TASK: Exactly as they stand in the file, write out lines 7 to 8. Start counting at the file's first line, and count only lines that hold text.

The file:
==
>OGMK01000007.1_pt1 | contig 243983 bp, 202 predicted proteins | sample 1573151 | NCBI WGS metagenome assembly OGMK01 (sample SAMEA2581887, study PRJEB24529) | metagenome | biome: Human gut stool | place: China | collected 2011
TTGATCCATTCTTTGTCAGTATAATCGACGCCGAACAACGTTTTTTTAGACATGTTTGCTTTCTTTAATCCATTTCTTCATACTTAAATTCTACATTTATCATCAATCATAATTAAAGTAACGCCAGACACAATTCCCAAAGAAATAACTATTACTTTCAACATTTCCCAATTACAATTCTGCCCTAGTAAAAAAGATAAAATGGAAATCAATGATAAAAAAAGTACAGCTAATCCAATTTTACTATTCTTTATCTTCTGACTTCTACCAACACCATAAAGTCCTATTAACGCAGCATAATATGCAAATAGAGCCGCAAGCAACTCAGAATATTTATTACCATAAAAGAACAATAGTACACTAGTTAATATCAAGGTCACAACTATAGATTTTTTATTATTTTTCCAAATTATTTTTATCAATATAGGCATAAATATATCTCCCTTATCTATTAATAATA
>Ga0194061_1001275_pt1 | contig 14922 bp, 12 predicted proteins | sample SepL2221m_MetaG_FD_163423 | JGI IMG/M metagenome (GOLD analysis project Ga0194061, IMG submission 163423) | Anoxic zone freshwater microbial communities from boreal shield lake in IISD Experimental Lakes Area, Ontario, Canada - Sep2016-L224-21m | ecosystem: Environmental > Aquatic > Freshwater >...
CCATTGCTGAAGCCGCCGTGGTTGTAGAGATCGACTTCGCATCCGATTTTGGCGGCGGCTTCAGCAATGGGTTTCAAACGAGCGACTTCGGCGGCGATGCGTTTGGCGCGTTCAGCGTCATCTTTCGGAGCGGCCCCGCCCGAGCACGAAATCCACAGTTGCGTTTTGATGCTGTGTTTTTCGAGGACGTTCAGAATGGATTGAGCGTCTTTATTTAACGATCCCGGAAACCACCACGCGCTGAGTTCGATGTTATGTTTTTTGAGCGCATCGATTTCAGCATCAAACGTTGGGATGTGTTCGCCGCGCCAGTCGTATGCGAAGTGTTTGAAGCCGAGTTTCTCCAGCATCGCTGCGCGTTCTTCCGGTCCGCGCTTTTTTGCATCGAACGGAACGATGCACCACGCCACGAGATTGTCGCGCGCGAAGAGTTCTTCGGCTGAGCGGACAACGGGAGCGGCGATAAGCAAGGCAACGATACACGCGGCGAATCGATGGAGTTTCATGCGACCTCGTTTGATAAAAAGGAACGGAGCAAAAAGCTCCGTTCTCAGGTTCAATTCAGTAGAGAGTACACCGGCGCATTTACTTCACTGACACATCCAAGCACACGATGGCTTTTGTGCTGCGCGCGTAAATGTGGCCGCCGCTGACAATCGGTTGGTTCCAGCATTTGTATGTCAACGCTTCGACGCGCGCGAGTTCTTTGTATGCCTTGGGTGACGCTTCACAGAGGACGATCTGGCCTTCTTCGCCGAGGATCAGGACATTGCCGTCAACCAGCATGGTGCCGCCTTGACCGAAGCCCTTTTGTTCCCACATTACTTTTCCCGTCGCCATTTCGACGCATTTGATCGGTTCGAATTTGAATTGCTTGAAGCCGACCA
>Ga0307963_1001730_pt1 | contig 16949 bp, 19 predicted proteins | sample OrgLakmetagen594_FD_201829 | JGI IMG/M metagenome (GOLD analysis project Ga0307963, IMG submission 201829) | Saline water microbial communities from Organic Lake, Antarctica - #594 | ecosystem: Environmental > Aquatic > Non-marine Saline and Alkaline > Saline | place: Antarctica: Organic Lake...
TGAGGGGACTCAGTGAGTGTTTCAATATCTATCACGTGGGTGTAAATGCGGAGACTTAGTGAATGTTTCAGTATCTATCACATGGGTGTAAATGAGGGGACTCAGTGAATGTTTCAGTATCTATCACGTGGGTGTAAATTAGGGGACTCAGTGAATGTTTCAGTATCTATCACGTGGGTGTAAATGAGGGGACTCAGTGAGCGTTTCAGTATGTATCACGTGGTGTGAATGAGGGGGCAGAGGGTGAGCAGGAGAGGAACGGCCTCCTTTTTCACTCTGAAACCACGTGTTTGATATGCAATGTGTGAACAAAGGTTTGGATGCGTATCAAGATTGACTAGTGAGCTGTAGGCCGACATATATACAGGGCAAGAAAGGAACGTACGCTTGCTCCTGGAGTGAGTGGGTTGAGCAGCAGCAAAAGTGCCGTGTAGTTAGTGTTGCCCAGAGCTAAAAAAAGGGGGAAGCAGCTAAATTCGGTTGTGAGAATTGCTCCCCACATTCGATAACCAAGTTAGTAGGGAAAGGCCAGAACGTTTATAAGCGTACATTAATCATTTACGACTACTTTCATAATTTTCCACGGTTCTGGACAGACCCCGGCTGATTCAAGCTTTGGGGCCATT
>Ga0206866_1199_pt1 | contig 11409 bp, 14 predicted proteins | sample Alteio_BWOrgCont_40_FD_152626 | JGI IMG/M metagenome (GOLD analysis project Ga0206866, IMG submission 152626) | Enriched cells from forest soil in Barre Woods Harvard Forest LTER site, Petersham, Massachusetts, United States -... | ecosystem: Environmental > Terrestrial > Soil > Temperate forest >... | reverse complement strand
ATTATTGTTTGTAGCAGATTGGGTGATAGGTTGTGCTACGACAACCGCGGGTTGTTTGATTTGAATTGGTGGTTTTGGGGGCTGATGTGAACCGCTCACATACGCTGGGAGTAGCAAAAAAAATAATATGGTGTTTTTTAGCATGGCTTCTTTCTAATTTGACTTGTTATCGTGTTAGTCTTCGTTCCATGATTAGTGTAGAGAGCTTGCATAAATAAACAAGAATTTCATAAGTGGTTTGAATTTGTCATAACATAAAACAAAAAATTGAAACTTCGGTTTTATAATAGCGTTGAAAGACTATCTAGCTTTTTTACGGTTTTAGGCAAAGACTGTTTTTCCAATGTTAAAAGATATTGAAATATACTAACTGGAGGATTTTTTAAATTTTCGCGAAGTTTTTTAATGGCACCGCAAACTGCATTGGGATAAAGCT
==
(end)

>Ga0206866_1199_pt1 | contig 11409 bp, 14 predicted proteins | sample Alteio_BWOrgCont_40_FD_152626 | JGI IMG/M metagenome (GOLD analysis project Ga0206866, IMG submission 152626) | Enriched cells from forest soil in Barre Woods Harvard Forest LTER site, Petersham, Massachusetts, United States -... | ecosystem: Environmental > Terrestrial > Soil > Temperate forest >... | reverse complement strand
ATTATTGTTTGTAGCAGATTGGGTGATAGGTTGTGCTACGACAACCGCGGGTTGTTTGATTTGAATTGGTGGTTTTGGGGGCTGATGTGAACCGCTCACATACGCTGGGAGTAGCAAAAAAAATAATATGGTGTTTTTTAGCATGGCTTCTTTCTAATTTGACTTGTTATCGTGTTAGTCTTCGTTCCATGATTAGTGTAGAGAGCTTGCATAAATAAACAAGAATTTCATAAGTGGTTTGAATTTGTCATAACATAAAACAAAAAATTGAAACTTCGGTTTTATAATAGCGTTGAAAGACTATCTAGCTTTTTTACGGTTTTAGGCAAAGACTGTTTTTCCAATGTTAAAAGATATTGAAATATACTAACTGGAGGATTTTTTAAATTTTCGCGAAGTTTTTTAATGGCACCGCAAACTGCATTGGGATAAAGCT